When the team at Blonde Medicine asked Johnson which day in June she wanted to release Yell Joy, she immediately knew Juneteenth was the only option.
“I’m an African American. I can trace my roots back to a plantation in North Carolina. I’ve met the descendants of my slave masters. That’s something that travels with us. We talk about trauma and how that travels with people and you can make light of it. Black people, we’ve been through a lot of struggle and we’ve been able to make humor out of it. I’m a person who’s been through struggle and I can make humor out of it. For me, that’s such an important date that a lot of people don’t know about. It just became a holiday and people are like, ‘What’s Juneteenth?’ We didn’t get taught about that in school. It’s a very important day for me,” said Johnson explaining that, growing up, her family educated her about Juneteenth, the Tulsa Race Massacre and other historic events.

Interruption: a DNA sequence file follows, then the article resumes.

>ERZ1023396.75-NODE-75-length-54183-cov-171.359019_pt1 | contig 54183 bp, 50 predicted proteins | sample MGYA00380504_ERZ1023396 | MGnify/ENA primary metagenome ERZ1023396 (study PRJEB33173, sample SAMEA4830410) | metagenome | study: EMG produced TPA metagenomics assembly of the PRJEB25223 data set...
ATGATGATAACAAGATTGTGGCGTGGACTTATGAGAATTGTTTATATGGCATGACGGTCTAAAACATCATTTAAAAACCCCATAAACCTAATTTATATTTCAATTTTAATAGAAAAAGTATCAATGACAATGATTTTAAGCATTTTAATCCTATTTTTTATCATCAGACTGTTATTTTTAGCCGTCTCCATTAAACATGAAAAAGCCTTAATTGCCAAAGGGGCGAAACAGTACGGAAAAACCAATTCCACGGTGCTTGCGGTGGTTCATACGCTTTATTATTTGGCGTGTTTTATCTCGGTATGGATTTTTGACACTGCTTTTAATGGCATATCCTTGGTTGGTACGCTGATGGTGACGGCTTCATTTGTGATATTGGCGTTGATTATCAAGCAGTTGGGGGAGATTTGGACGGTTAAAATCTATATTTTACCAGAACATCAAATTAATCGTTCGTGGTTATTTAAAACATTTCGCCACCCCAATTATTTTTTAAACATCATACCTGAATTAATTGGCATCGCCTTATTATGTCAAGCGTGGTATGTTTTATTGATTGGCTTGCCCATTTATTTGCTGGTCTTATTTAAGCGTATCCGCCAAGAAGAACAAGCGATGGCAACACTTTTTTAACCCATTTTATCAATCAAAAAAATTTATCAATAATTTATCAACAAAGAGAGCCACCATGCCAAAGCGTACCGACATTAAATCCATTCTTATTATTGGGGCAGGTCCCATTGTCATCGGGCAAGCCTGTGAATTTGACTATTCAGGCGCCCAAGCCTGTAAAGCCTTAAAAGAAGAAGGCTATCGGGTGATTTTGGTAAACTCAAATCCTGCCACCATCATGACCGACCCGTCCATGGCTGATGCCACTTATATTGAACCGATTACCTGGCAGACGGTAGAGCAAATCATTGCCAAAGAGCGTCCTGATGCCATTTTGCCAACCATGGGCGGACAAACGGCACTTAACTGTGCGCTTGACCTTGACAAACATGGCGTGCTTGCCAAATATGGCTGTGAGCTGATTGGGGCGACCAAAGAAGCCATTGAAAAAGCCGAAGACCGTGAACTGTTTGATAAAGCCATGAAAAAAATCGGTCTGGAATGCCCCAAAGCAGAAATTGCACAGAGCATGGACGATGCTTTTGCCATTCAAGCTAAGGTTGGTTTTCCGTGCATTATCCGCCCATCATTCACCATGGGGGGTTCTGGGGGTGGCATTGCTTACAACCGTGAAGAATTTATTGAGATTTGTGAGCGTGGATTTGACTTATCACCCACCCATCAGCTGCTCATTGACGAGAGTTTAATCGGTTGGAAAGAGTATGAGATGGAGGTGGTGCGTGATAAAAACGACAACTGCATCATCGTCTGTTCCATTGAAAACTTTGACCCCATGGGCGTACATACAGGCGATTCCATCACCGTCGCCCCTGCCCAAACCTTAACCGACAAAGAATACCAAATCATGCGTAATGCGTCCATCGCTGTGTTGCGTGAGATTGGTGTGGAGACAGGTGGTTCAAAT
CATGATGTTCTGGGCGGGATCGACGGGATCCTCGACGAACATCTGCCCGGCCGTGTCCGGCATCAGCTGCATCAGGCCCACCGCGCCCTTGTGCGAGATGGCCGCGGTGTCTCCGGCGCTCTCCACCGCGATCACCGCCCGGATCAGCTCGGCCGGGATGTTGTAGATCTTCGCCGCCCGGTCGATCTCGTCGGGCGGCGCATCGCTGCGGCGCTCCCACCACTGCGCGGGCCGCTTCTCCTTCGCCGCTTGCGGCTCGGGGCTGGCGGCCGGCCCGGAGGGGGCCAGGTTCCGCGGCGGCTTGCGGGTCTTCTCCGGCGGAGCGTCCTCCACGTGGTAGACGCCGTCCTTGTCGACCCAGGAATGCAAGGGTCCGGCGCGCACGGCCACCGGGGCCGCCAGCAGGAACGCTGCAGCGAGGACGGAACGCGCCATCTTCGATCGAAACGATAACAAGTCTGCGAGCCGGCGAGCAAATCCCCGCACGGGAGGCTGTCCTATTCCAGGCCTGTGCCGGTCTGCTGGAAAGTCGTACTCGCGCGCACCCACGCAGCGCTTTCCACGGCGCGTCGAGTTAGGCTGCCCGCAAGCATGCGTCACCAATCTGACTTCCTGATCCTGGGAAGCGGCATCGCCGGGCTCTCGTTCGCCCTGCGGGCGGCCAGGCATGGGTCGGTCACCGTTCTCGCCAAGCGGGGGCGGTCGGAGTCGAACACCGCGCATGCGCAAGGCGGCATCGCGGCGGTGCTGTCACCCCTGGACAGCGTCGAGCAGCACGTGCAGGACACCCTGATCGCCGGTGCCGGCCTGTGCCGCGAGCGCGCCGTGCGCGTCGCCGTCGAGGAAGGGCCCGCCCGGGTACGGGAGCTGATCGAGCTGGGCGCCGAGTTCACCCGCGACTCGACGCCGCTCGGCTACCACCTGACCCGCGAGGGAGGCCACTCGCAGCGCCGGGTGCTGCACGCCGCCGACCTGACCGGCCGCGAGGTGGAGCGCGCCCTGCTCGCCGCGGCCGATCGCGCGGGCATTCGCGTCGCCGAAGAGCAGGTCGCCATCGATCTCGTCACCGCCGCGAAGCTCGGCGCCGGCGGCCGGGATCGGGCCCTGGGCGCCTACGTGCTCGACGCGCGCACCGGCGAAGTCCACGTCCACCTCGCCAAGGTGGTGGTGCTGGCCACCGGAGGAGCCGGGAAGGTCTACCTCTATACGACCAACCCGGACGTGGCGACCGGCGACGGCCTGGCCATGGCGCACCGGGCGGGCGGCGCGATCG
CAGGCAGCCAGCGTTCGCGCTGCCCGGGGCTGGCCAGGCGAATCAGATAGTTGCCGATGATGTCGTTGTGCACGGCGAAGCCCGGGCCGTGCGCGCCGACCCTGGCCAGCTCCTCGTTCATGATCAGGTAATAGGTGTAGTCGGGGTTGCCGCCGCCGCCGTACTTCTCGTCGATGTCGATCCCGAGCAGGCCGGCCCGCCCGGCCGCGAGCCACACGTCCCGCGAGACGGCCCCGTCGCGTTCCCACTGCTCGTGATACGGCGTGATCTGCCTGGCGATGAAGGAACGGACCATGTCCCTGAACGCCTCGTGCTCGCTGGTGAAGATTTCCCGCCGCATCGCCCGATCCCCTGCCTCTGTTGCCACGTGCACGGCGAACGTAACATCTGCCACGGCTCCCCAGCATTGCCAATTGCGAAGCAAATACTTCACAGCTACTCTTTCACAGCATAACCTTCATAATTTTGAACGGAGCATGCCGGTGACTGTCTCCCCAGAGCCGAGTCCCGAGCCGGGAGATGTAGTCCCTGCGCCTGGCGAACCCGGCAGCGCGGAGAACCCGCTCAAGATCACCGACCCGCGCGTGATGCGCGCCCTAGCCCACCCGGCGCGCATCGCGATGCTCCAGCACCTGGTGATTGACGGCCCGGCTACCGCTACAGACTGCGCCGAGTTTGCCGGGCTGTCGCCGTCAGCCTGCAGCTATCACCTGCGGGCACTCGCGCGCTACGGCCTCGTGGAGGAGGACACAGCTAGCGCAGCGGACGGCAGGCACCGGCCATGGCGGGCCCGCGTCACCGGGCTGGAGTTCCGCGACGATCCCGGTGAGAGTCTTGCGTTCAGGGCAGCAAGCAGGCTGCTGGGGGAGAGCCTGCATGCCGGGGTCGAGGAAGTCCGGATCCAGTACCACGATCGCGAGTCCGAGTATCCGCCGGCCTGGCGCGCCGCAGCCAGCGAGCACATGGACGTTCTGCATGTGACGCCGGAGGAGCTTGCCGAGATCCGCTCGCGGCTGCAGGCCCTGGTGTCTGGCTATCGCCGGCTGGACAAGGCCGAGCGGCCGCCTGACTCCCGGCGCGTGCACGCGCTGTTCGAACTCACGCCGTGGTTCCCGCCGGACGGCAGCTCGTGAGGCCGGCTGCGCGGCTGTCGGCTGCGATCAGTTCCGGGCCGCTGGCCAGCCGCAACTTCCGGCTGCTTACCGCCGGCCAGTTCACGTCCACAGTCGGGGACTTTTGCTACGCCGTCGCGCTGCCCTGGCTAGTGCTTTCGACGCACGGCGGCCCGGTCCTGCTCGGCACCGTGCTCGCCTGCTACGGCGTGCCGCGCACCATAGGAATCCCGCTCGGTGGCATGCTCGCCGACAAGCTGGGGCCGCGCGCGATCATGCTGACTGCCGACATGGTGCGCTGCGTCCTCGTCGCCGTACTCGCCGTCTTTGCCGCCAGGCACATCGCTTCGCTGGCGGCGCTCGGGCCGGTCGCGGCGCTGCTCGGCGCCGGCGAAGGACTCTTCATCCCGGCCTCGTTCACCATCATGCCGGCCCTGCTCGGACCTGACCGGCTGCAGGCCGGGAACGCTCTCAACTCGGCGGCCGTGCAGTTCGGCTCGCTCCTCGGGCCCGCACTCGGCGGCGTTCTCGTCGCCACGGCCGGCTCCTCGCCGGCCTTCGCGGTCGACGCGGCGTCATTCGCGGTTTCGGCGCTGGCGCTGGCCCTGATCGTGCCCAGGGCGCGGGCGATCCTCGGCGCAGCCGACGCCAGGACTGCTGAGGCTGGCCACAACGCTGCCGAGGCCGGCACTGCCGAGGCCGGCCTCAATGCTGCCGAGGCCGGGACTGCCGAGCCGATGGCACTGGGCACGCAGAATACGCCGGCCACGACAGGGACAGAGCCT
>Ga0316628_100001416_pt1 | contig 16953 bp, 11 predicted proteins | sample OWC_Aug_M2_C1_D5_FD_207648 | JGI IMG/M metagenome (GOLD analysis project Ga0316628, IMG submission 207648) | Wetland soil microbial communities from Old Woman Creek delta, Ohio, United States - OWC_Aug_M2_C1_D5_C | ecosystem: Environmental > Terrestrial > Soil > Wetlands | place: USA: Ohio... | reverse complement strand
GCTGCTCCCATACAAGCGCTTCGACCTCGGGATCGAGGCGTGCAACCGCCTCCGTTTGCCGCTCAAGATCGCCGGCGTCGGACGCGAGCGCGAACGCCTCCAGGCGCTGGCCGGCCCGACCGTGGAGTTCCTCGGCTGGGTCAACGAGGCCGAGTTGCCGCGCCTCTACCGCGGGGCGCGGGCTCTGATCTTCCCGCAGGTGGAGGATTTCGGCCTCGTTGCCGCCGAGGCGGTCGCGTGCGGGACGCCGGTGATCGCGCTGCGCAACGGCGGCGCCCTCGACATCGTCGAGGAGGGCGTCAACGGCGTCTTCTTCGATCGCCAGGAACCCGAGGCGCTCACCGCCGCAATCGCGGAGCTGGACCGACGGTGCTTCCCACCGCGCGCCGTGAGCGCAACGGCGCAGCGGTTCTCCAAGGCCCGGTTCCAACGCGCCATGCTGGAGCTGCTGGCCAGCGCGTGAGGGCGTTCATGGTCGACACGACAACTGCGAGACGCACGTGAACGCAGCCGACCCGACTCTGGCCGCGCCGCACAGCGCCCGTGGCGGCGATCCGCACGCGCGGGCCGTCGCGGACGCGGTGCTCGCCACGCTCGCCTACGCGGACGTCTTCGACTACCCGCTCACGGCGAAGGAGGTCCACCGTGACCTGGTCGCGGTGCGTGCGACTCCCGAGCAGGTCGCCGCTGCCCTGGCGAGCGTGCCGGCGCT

Johnson is no stranger to using her platform to help educate fans on important topics. She has toured with Lizz Winstead‘s Abortion Access Front and speaks about the importance of calling senators and representatives to advocate for women’s reproductive rights among other topics.
“Being able to do comedy and activism is the dream, so I’m so thankful that I can do that,” she said.
On top of everything else, Johnson has an impressive acting resume that includes credits on Crashing as well as upcoming appearances on PAUSE with Sam Jay and Search Party. It seems all but pre-destined that Joyelle Nicole Johnson will soon be a household name.
“One little bit part line at a time, you’re gonna see Joyelle popping up,” she said with a laugh. “I’m going to be the Samuel L. Jackson of little bit lines on television shows and people are gonna be like, ‘Who is that?’ Yeah, I’m Joy. Remember.”